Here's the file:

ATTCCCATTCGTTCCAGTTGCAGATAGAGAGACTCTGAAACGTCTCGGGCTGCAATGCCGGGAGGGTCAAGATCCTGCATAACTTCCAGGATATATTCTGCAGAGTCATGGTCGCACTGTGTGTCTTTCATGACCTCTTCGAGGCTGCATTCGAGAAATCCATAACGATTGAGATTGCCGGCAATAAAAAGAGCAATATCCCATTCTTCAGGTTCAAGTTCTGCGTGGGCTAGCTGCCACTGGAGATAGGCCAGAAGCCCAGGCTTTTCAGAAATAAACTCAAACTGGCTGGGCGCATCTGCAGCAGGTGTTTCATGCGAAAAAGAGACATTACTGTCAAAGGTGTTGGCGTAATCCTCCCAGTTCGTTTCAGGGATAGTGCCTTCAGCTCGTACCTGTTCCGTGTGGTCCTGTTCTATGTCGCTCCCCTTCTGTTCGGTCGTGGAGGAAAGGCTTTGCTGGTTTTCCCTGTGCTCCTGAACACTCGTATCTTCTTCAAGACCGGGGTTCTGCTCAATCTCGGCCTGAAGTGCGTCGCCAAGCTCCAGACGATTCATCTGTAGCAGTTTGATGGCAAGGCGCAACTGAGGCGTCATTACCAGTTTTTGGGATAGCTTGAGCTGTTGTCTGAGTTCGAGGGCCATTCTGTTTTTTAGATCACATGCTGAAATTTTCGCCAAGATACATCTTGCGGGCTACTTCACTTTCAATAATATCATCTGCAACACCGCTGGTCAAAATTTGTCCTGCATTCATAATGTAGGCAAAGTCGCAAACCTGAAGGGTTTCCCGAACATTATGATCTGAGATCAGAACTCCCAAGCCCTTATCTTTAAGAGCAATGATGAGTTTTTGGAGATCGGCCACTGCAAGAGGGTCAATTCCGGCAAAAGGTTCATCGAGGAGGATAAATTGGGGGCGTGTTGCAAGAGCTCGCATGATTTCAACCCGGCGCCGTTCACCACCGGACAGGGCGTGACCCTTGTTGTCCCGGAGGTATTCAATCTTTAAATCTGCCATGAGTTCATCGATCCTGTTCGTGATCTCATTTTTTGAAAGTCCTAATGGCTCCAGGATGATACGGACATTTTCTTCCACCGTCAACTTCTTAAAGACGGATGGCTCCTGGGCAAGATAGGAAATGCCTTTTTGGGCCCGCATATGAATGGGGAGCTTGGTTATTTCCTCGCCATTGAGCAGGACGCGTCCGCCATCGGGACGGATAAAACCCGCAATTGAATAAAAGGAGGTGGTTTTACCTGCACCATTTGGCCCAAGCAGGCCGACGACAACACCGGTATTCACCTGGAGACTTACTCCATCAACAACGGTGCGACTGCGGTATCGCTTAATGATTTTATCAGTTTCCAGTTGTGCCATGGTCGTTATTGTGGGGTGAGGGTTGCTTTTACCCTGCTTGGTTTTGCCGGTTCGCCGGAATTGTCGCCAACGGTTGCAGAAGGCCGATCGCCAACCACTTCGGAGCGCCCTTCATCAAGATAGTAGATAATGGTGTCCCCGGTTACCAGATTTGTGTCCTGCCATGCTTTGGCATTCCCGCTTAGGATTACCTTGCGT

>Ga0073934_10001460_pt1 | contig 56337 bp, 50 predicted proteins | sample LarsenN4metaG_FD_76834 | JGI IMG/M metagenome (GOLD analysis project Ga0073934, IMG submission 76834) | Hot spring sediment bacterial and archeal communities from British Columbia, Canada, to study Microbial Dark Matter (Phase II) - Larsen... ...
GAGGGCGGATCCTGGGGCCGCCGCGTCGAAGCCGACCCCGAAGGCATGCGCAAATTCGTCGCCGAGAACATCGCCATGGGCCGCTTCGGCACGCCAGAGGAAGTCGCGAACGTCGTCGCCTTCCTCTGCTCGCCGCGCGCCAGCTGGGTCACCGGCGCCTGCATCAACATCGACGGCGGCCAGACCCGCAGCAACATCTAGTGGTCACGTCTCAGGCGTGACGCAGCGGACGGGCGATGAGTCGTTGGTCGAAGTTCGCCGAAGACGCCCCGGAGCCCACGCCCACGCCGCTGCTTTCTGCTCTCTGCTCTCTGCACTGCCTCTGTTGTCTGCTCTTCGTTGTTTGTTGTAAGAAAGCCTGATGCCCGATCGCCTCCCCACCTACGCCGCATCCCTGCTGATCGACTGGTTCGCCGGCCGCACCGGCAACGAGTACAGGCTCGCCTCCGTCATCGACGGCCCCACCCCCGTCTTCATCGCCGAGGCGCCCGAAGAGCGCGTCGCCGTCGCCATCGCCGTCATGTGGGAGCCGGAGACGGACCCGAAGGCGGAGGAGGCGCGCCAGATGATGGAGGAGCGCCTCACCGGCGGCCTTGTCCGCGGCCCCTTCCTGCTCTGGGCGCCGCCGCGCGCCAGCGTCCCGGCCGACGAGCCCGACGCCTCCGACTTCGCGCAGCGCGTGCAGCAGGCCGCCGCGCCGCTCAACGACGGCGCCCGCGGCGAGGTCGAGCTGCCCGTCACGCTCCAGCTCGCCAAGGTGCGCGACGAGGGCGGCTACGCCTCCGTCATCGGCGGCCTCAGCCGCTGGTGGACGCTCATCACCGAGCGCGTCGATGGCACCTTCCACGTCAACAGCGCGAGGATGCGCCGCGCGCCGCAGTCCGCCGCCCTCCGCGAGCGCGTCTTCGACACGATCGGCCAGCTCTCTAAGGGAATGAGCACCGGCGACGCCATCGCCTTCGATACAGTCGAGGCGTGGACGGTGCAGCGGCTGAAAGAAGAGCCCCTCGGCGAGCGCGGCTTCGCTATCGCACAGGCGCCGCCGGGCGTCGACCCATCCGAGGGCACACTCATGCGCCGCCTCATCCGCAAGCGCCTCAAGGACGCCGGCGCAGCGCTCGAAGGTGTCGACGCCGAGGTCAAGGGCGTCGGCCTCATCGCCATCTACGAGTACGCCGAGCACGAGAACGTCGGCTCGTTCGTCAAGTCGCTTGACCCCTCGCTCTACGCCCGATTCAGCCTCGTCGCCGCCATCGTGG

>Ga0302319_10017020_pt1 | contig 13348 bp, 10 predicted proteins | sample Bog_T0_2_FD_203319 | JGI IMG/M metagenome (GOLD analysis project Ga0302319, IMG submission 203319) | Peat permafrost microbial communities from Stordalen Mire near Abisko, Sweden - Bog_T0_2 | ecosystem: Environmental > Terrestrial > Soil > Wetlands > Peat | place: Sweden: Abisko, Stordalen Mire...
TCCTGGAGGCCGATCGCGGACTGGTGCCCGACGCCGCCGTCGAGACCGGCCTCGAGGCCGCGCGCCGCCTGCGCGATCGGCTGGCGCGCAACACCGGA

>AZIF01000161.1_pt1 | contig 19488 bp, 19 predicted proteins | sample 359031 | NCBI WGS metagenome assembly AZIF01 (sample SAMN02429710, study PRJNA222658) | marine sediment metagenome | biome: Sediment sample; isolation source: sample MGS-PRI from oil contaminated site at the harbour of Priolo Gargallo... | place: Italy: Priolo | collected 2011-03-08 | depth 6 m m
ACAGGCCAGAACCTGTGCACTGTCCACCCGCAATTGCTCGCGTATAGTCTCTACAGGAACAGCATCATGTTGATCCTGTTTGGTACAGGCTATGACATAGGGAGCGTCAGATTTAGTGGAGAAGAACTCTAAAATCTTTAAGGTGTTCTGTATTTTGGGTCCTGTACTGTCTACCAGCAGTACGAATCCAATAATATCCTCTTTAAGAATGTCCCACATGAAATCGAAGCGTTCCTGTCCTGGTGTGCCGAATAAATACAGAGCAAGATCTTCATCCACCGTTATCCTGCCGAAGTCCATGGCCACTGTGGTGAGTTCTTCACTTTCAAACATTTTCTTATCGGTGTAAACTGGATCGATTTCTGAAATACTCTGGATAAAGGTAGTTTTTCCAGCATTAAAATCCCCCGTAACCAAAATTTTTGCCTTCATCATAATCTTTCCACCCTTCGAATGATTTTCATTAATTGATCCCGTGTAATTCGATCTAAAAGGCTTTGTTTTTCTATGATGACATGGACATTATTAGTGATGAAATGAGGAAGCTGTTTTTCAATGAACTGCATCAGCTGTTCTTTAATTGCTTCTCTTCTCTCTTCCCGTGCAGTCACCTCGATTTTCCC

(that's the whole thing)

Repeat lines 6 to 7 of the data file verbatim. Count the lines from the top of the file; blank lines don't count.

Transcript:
>AZIF01000161.1_pt1 | contig 19488 bp, 19 predicted proteins | sample 359031 | NCBI WGS metagenome assembly AZIF01 (sample SAMN02429710, study PRJNA222658) | marine sediment metagenome | biome: Sediment sample; isolation source: sample MGS-PRI from oil contaminated site at the harbour of Priolo Gargallo... | place: Italy: Priolo | collected 2011-03-08 | depth 6 m m
ACAGGCCAGAACCTGTGCACTGTCCACCCGCAATTGCTCGCGTATAGTCTCTACAGGAACAGCATCATGTTGATCCTGTTTGGTACAGGCTATGACATAGGGAGCGTCAGATTTAGTGGAGAAGAACTCTAAAATCTTTAAGGTGTTCTGTATTTTGGGTCCTGTACTGTCTACCAGCAGTACGAATCCAATAATATCCTCTTTAAGAATGTCCCACATGAAATCGAAGCGTTCCTGTCCTGGTGTGCCGAATAAATACAGAGCAAGATCTTCATCCACCGTTATCCTGCCGAAGTCCATGGCCACTGTGGTGAGTTCTTCACTTTCAAACATTTTCTTATCGGTGTAAACTGGATCGATTTCTGAAATACTCTGGATAAAGGTAGTTTTTCCAGCATTAAAATCCCCCGTAACCAAAATTTTTGCCTTCATCATAATCTTTCCACCCTTCGAATGATTTTCATTAATTGATCCCGTGTAATTCGATCTAAAAGGCTTTGTTTTTCTATGATGACATGGACATTATTAGTGATGAAATGAGGAAGCTGTTTTTCAATGAACTGCATCAGCTGTTCTTTAATTGCTTCTCTTCTCTCTTCCCGTGCAGTCACCTCGATTTTCCC